Great leaders are easy to imagine — the dedicated leader first in the office and the last to kick rocks. The technical leader with the knowledge to repair and replace any system. The inspirational one who can pull your attention with the calming command of his voice. And the brave one with the zest to bring together the team and exude certainty in the task at hand.

Setting the bar for leadership seems to be a series of smaller, more nimble bars that can be challenging to keep track of. I need to be more dedicated, knowledgable, selfless, savvy, and confident all at once? That is a tall order. Or, at least it seems like a tall order.

The leadership formula is not a series of individual hurdles that need a daily checklist to clear. It’s not a set of rules or mental bullet points. It’s a simple mindset that filters your daily motions and actions into one clean standard: The millennial leadership mindset is one that uncovers, comprehends, and acts on the collective purpose-driven motivators that drives individual and team success. 

People must work for their values and purpose, first. Purpose drives action.

At the core, a job is not an obligation — we do not have to work a particular job. At-will employment allows you or your employer to cut ties at any time.

As the leader, you must discover the individual purpose-driven factors for your teammates that make them set an alarm in the evening, wake up early in the morning, battle insane traffic, and show up on time ready to work. Yes, money is always a driving factor because food, housing, and 4G cost money. However, gone are the days where people work just to make a living.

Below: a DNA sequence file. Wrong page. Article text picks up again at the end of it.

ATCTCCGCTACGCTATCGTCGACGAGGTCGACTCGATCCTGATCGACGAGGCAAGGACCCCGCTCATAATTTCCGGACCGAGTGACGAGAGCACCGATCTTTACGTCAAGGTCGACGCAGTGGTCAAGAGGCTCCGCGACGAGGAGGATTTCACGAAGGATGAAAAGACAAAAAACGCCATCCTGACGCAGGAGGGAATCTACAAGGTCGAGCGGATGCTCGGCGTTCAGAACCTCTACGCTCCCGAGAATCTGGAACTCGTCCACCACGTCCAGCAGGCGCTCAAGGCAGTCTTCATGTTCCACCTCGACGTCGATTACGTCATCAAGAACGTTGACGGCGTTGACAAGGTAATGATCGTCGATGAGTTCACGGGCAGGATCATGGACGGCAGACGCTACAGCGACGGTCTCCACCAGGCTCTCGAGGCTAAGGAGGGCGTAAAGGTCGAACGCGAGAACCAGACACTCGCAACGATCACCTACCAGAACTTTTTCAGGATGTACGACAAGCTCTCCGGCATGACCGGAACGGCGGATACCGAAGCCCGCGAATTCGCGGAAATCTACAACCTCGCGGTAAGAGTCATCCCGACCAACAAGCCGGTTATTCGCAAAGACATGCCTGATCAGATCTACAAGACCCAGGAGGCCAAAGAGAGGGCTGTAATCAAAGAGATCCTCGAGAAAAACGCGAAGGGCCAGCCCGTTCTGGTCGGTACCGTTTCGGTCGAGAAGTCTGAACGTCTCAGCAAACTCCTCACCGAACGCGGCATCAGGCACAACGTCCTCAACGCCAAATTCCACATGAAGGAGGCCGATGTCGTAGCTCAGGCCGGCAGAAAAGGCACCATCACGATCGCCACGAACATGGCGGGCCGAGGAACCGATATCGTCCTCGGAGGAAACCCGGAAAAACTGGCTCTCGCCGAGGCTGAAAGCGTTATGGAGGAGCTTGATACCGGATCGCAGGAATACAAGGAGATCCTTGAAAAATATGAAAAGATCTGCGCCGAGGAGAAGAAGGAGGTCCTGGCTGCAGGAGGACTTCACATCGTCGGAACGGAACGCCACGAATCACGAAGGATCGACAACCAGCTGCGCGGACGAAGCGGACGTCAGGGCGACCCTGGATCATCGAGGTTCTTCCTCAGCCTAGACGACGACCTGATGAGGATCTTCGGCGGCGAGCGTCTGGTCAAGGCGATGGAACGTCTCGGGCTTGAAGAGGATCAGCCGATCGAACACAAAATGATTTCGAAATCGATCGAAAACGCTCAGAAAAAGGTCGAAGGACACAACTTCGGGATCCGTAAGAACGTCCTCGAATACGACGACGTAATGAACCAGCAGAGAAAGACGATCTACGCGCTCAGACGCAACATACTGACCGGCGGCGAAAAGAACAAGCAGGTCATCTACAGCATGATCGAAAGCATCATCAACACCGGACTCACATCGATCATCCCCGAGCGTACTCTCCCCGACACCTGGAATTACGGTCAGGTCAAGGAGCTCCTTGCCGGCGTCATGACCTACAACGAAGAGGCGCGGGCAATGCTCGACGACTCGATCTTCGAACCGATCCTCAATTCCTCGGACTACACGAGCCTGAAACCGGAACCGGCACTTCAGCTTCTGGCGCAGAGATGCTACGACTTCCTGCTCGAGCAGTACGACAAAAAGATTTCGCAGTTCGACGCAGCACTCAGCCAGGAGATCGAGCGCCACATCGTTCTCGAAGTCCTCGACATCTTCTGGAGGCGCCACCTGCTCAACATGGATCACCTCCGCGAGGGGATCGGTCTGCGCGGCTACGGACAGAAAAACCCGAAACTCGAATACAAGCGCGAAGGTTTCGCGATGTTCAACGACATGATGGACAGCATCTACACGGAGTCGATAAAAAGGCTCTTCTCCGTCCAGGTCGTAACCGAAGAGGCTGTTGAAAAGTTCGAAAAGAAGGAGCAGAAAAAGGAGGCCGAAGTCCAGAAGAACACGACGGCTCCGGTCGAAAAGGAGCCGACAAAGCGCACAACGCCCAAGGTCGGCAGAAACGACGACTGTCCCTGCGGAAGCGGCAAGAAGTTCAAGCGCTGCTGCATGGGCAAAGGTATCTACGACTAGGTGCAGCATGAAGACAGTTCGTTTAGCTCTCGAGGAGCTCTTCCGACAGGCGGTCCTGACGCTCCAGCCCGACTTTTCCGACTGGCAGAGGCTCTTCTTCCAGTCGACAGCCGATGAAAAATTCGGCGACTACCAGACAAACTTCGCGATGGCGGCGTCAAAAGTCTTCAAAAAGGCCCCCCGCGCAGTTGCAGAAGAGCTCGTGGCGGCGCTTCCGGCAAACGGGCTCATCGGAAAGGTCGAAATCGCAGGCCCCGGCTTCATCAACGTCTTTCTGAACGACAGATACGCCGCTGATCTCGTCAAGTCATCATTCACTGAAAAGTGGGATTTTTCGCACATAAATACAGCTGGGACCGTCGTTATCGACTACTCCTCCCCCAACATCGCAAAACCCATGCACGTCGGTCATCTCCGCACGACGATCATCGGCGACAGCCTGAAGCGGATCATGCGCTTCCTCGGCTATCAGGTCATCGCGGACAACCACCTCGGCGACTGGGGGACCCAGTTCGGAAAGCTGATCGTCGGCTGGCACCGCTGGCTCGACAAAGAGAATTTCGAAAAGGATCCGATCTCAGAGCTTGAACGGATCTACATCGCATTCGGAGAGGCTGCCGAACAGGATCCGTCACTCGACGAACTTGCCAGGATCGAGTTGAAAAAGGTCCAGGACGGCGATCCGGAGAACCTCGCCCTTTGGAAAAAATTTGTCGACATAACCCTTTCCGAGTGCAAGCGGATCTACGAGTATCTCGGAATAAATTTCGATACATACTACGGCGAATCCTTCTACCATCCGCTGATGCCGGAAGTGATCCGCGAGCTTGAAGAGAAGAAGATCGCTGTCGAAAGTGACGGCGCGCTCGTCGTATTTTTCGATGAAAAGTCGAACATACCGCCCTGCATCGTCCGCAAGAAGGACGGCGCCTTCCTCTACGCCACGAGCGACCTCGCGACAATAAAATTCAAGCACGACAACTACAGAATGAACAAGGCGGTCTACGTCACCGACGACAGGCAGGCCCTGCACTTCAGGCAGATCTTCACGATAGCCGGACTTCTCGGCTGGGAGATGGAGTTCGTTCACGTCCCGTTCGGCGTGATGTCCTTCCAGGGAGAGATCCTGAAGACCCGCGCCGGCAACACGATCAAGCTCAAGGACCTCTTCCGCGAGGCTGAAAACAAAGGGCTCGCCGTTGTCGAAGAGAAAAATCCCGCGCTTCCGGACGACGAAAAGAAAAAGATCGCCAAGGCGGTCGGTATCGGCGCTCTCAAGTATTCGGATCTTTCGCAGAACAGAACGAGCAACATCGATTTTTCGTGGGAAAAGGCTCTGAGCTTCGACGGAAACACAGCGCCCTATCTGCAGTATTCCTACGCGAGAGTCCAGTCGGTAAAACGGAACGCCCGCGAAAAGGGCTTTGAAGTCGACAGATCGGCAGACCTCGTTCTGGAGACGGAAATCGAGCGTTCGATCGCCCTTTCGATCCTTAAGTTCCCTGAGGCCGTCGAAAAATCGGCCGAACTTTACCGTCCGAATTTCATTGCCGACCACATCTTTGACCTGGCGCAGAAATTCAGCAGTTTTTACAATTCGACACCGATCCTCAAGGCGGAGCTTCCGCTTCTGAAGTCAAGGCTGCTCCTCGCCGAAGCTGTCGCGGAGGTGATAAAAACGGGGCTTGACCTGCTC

Millennials(expected 50% of the workforce by 2020) overwhelmingly prioritize personal values, work/life balance, and growth opportunities when searching for the perfect employer. That said, the millennial leader uncovers the purpose and works to satisfy the “why” for his teammates.

You must find out about those who you share the space: Why do you work here?

This mindset allows you to inject your personal leadership into any situation without thinking, “what would a leader do here?” Leaders can arrive on-scene at different times throughout your day, but the consistent leader who can uncover the purpose is coveted at every turn.

And if you play for the name on the front of the jersey, you better bet they will remember the name on the back of the jersey when it comes promotion time. Just be sure to remain humble when accepting that pay(and responsibility) raise.

1 Comment

  1. Frank Van Buren
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    Great post, TP! Spot on! Frank Van Buren